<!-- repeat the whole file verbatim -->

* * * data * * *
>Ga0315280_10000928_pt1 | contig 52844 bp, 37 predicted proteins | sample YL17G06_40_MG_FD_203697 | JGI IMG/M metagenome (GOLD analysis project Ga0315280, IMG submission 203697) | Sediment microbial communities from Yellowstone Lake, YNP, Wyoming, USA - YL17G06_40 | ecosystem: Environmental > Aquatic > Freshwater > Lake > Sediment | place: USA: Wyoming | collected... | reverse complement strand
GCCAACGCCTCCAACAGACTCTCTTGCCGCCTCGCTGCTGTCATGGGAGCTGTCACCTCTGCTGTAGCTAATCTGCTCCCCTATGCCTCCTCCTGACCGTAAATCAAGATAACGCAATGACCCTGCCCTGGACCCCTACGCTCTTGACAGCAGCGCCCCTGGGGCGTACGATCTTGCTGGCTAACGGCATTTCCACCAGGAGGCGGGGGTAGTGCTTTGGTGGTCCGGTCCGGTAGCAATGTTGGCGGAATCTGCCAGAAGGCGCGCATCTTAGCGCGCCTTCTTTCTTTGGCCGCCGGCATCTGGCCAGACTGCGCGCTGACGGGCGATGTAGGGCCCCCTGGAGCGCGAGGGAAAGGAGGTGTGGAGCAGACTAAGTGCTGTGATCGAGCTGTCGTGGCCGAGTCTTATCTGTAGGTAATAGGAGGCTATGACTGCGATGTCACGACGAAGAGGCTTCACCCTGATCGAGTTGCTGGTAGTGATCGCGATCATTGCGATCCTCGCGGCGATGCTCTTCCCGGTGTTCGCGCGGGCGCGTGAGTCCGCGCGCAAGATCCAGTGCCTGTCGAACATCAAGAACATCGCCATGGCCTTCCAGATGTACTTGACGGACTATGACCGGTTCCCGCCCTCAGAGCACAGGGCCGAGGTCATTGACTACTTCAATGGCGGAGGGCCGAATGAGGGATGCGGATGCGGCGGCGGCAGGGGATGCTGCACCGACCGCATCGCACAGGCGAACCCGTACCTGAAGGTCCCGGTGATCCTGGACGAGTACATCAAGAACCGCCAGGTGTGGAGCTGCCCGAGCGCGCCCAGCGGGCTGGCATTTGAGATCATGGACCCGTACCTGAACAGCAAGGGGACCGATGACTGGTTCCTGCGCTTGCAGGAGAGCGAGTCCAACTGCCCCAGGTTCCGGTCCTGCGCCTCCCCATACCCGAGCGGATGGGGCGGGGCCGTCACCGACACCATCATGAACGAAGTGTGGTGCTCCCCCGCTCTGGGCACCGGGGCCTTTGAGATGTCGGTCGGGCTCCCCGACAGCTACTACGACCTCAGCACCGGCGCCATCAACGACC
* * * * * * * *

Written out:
>Ga0315280_10000928_pt1 | contig 52844 bp, 37 predicted proteins | sample YL17G06_40_MG_FD_203697 | JGI IMG/M metagenome (GOLD analysis project Ga0315280, IMG submission 203697) | Sediment microbial communities from Yellowstone Lake, YNP, Wyoming, USA - YL17G06_40 | ecosystem: Environmental > Aquatic > Freshwater > Lake > Sediment | place: USA: Wyoming | collected... | reverse complement strand
GCCAACGCCTCCAACAGACTCTCTTGCCGCCTCGCTGCTGTCATGGGAGCTGTCACCTCTGCTGTAGCTAATCTGCTCCCCTATGCCTCCTCCTGACCGTAAATCAAGATAACGCAATGACCCTGCCCTGGACCCCTACGCTCTTGACAGCAGCGCCCCTGGGGCGTACGATCTTGCTGGCTAACGGCATTTCCACCAGGAGGCGGGGGTAGTGCTTTGGTGGTCCGGTCCGGTAGCAATGTTGGCGGAATCTGCCAGAAGGCGCGCATCTTAGCGCGCCTTCTTTCTTTGGCCGCCGGCATCTGGCCAGACTGCGCGCTGACGGGCGATGTAGGGCCCCCTGGAGCGCGAGGGAAAGGAGGTGTGGAGCAGACTAAGTGCTGTGATCGAGCTGTCGTGGCCGAGTCTTATCTGTAGGTAATAGGAGGCTATGACTGCGATGTCACGACGAAGAGGCTTCACCCTGATCGAGTTGCTGGTAGTGATCGCGATCATTGCGATCCTCGCGGCGATGCTCTTCCCGGTGTTCGCGCGGGCGCGTGAGTCCGCGCGCAAGATCCAGTGCCTGTCGAACATCAAGAACATCGCCATGGCCTTCCAGATGTACTTGACGGACTATGACCGGTTCCCGCCCTCAGAGCACAGGGCCGAGGTCATTGACTACTTCAATGGCGGAGGGCCGAATGAGGGATGCGGATGCGGCGGCGGCAGGGGATGCTGCACCGACCGCATCGCACAGGCGAACCCGTACCTGAAGGTCCCGGTGATCCTGGACGAGTACATCAAGAACCGCCAGGTGTGGAGCTGCCCGAGCGCGCCCAGCGGGCTGGCATTTGAGATCATGGACCCGTACCTGAACAGCAAGGGGACCGATGACTGGTTCCTGCGCTTGCAGGAGAGCGAGTCCAACTGCCCCAGGTTCCGGTCCTGCGCCTCCCCATACCCGAGCGGATGGGGCGGGGCCGTCACCGACACCATCATGAACGAAGTGTGGTGCTCCCCCGCTCTGGGCACCGGGGCCTTTGAGATGTCGGTCGGGCTCCCCGACAGCTACTACGACCTCAGCACCGGCGCCATCAACGACC